Kako: My Sullen Past is a film that tells you life is boring. Even with the numerous odd events taking place, our titular character (Fumi Nikaido) only begins to notice the wonders of her life when her aunt, Mikiko (Kyoko Koizumi, a Kiyoshi Kurosawa favorite), reappears after being reported dead for years. Unfortunately, the movie never fully develops the idea of the change this event should affect on Kako. Neither does director Shiro Maeda have a lot of faith in his images, relying too heavily on exposition and direct explanation, while also wrongly assuming the film’s more wooly story elements can overcome the burden of weak characterization. Kako isn’t even really a character in the film that’s been titled after her; instead, she’s a facile vessel for angsty teen movie tropes. You’ve seen this film before: teen opens up to the world around them thanks to the influence of a quirky adult friend. Maeda attempts to invoke some originality with a bomb threat and a kidnapping, but he doesn’t manage to hide the derivativeness at his film’s core.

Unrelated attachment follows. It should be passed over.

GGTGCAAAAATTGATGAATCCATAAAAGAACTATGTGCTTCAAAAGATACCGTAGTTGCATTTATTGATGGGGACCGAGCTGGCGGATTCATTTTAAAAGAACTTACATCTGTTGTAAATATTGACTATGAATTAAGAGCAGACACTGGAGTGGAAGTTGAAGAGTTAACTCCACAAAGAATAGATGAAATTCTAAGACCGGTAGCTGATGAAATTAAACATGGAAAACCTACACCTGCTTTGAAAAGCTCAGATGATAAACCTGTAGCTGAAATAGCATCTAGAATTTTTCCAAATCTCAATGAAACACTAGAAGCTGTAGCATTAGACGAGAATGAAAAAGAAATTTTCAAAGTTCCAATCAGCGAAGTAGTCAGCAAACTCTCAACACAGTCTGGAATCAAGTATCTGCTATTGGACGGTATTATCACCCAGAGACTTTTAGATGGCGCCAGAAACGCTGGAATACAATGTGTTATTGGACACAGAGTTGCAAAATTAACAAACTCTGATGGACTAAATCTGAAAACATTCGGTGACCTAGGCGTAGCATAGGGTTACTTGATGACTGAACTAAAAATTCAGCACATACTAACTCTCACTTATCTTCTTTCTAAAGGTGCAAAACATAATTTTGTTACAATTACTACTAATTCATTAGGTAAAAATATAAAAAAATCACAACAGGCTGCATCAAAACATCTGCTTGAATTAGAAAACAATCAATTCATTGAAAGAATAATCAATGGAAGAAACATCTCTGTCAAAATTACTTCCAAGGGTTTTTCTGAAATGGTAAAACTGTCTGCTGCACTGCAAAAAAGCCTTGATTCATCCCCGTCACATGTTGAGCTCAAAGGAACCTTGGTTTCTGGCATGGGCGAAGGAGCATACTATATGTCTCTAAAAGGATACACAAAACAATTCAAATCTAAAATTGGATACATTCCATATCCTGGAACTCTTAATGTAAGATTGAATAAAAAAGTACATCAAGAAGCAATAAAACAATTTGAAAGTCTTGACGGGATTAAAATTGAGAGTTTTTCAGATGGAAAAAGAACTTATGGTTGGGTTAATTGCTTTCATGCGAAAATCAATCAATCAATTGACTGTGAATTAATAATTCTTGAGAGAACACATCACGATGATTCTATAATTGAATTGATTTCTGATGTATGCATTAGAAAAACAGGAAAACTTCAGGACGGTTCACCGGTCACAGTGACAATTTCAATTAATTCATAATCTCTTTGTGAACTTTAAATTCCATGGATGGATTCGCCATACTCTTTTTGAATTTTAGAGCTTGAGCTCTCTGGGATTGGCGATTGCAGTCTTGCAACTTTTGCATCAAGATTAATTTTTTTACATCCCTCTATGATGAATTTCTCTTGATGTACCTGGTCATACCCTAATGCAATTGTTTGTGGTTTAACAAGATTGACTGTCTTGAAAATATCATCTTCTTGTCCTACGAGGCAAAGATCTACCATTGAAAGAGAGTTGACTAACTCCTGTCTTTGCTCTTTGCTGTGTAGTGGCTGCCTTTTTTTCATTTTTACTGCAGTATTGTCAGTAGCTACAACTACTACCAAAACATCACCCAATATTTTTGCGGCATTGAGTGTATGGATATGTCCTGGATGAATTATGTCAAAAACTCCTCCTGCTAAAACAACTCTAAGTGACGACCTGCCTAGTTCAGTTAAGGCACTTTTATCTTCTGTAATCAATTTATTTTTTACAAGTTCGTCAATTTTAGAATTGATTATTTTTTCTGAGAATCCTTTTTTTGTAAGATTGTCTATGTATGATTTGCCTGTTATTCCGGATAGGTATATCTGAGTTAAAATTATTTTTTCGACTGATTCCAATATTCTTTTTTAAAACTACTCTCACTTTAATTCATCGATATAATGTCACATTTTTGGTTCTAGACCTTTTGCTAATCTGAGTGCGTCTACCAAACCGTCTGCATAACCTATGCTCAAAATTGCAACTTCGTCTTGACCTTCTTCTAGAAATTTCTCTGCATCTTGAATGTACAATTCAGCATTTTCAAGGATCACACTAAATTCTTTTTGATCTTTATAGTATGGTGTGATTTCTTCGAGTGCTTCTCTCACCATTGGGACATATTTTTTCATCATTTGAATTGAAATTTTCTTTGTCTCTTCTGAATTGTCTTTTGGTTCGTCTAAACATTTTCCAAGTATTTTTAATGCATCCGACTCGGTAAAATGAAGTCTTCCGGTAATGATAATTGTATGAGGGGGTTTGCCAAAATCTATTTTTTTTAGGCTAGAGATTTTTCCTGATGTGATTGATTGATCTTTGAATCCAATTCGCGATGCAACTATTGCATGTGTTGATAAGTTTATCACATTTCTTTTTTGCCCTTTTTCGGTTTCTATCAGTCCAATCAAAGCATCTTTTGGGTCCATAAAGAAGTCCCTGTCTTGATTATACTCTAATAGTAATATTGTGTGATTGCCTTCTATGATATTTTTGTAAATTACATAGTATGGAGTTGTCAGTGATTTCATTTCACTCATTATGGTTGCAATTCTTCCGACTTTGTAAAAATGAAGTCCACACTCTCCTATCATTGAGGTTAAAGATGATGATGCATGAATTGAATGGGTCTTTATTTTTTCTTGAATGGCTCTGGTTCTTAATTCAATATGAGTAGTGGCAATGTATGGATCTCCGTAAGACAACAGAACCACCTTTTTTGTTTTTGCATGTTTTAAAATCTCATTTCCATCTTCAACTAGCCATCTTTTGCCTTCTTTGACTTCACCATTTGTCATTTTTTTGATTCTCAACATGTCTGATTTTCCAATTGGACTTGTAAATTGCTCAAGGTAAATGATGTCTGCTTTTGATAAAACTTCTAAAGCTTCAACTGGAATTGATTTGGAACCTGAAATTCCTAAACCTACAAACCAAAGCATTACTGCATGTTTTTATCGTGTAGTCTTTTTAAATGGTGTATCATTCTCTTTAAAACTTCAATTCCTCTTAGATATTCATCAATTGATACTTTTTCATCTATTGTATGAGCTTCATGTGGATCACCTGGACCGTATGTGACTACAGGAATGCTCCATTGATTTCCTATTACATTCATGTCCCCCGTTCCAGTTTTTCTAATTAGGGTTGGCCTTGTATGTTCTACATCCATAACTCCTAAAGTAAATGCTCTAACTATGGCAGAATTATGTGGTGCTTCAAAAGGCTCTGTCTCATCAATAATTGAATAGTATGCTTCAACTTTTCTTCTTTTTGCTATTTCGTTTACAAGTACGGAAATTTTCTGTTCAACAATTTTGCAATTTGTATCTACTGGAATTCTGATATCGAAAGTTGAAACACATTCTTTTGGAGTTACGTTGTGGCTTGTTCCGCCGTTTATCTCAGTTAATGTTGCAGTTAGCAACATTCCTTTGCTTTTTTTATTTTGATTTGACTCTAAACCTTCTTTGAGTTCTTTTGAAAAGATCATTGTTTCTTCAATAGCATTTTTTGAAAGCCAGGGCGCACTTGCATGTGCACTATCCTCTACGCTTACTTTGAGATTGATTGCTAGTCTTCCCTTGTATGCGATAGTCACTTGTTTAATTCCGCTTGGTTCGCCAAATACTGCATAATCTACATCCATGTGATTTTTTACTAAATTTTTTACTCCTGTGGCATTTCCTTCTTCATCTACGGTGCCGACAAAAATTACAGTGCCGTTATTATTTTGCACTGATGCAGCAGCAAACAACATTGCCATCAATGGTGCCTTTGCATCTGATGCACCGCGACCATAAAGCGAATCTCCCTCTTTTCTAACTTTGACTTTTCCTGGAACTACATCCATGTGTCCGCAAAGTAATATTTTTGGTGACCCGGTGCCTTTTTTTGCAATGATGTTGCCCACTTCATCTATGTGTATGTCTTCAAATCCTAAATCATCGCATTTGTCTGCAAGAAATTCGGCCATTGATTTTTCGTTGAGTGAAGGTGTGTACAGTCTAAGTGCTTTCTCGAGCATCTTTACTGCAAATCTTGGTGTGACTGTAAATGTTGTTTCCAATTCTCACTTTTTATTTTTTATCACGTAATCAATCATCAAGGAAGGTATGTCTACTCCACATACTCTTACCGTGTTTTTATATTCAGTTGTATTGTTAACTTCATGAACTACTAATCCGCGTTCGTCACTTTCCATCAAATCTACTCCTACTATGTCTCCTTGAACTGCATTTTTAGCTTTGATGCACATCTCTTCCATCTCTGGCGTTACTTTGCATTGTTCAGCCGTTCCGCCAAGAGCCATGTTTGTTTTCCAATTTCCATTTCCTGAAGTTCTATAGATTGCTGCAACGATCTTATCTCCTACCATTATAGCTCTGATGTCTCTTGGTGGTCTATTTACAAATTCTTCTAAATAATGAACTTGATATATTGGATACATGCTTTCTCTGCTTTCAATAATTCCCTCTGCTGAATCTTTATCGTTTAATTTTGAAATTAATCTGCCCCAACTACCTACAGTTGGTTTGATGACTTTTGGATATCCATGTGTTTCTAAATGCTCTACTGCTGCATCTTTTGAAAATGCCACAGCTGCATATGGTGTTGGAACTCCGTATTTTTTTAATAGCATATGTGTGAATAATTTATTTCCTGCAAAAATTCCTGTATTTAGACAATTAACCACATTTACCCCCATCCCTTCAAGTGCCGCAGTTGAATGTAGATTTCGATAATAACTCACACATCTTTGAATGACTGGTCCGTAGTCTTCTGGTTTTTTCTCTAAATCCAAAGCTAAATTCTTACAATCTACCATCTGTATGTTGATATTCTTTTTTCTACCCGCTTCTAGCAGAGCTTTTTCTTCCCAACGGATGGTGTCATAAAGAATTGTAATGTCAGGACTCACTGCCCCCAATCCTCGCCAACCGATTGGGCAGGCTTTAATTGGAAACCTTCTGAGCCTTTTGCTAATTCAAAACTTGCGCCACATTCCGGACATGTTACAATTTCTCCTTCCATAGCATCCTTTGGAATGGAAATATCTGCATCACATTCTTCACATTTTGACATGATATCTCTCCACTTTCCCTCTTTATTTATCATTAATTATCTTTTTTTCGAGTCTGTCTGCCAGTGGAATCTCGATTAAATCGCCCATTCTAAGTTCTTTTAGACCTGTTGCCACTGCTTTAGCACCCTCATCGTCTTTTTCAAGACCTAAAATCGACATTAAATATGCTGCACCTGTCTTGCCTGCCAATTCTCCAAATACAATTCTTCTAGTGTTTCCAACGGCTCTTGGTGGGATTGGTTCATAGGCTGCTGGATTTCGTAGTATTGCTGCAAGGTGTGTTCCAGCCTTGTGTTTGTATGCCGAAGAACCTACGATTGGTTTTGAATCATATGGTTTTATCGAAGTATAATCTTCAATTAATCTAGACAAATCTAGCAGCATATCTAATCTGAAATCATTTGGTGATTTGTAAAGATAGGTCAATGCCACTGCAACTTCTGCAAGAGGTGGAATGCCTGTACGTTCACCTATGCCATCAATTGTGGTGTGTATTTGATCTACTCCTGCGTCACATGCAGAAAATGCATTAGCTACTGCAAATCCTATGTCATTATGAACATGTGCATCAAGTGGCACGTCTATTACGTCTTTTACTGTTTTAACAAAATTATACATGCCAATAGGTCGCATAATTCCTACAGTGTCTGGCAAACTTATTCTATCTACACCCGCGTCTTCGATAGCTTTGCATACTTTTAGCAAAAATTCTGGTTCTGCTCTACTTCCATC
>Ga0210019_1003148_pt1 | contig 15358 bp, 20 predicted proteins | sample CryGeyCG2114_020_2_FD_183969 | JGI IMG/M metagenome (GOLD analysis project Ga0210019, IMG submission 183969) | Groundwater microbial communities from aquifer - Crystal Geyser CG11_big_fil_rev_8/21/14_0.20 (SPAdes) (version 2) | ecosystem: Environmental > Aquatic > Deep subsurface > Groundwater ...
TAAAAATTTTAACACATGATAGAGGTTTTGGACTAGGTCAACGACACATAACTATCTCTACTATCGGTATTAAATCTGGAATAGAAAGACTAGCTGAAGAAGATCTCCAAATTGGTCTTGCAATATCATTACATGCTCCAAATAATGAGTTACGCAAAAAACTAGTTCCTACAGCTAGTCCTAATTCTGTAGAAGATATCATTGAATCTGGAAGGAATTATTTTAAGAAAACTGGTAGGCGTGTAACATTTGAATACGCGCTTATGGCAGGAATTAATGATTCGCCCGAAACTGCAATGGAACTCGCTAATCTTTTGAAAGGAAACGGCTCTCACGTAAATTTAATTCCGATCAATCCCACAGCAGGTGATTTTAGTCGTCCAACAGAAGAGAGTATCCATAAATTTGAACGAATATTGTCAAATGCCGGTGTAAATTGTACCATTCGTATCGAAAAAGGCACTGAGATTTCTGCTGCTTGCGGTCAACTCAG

Published as part of Japan Cuts 2016 | Dispatch 2.